The group is like a big barge floating down the river. It may hit an individual rock, or tree branch, but it will adjust around it and keep going. Psychologically this releases pressure from the individual child. Not only are they out of the spotlight, they cannot fixate and get mired in their own mistakes.

Group class provides the environment where a successful performance is possible, even though any particular individual may not be able to play 100% successfully. It gives each child a vision of a larger whole, into which they can fit themselves with a better sense of proportion.

Everyone feels better after group. Mistakes are mended, moods are soothed, and the music gets to have its effect on even the most intractable child.

The next time you want to put your savage beast in a cage, take him to group class!



More Focus, More Harmony - How Adults Can Benefit From Playing The Violin

We don't have enough focus. We don't see eye to eye.

You've heard these two phrases, or something similar, spoken at work or in an organization you volunteer for.

Lack of focus, and lack of interpersonal harmony, are two of the biggest reasons we don't take action in our places of work, our social organizations, our churches, and our governing boards, on the things that could move us forward.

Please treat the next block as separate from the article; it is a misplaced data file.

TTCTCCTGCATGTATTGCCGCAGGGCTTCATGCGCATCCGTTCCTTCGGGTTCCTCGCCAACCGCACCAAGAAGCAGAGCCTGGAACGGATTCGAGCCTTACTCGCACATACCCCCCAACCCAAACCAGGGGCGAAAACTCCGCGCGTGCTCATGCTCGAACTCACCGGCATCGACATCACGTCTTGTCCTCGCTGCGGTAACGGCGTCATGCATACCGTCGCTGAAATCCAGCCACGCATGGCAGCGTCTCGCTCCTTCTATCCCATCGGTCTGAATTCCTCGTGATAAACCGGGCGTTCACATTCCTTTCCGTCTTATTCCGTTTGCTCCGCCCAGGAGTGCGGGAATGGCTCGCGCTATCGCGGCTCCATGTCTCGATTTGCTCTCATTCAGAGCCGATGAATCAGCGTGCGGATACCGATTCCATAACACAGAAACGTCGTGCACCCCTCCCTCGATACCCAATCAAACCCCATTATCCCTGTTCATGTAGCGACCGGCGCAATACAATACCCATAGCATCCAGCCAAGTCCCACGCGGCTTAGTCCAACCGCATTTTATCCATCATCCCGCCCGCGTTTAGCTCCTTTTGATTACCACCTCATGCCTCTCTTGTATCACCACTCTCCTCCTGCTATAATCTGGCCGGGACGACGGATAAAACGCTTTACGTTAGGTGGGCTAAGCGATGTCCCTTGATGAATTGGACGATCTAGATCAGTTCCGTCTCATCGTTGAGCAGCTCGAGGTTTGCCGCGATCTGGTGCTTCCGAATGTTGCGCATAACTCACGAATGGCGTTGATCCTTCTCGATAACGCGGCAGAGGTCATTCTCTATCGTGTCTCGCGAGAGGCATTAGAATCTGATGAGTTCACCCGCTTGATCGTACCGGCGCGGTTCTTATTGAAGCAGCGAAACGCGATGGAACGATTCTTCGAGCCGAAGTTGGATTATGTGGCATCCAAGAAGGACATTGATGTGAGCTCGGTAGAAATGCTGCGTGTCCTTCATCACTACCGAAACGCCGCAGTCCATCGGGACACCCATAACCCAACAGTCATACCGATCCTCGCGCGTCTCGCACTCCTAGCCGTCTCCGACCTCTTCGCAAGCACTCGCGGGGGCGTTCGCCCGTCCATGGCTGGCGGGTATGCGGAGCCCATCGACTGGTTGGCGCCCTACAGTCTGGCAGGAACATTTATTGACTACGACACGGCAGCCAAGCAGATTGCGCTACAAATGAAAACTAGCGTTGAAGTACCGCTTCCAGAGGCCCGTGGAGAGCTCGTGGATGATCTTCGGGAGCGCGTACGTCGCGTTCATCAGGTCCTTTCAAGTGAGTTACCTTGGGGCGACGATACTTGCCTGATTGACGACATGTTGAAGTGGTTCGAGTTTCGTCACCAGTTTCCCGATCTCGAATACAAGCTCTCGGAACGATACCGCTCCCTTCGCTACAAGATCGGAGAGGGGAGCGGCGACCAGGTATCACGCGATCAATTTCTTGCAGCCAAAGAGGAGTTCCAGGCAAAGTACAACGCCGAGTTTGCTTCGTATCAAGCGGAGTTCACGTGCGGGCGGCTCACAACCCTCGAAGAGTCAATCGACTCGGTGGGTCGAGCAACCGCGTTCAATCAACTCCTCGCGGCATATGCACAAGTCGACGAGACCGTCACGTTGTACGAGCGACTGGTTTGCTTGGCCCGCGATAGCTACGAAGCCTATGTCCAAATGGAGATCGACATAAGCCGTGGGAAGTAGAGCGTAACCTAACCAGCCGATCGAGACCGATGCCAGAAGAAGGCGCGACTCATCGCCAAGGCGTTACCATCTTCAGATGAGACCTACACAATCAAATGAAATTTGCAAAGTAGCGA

Think about your work, both professional and volunteer. Do these two issues come up?

You can probably think of several reasons why there is lack of focus or disharmony. A lot of the causes seem like they are "out there" somewhere. Institutional problems, politics, bad attitudes, outdated regulations, that guy who is nothing but a windbag in meetings, the out-of-touch manager. There are a million different things that cause us to get off track with our focus, and a million more that can get in the way of us getting along.

The problem is, we can't control the external environment. We can't change other people. However, there is something we can control, and that is our own brain. We can change ourselves.

Executive Function and Social Synchrony

There are two Right Brain characteristics brought forward by playing music that will help you with achieving focus and harmony. They are outlined in the journal "Frontiers in Neuroscience":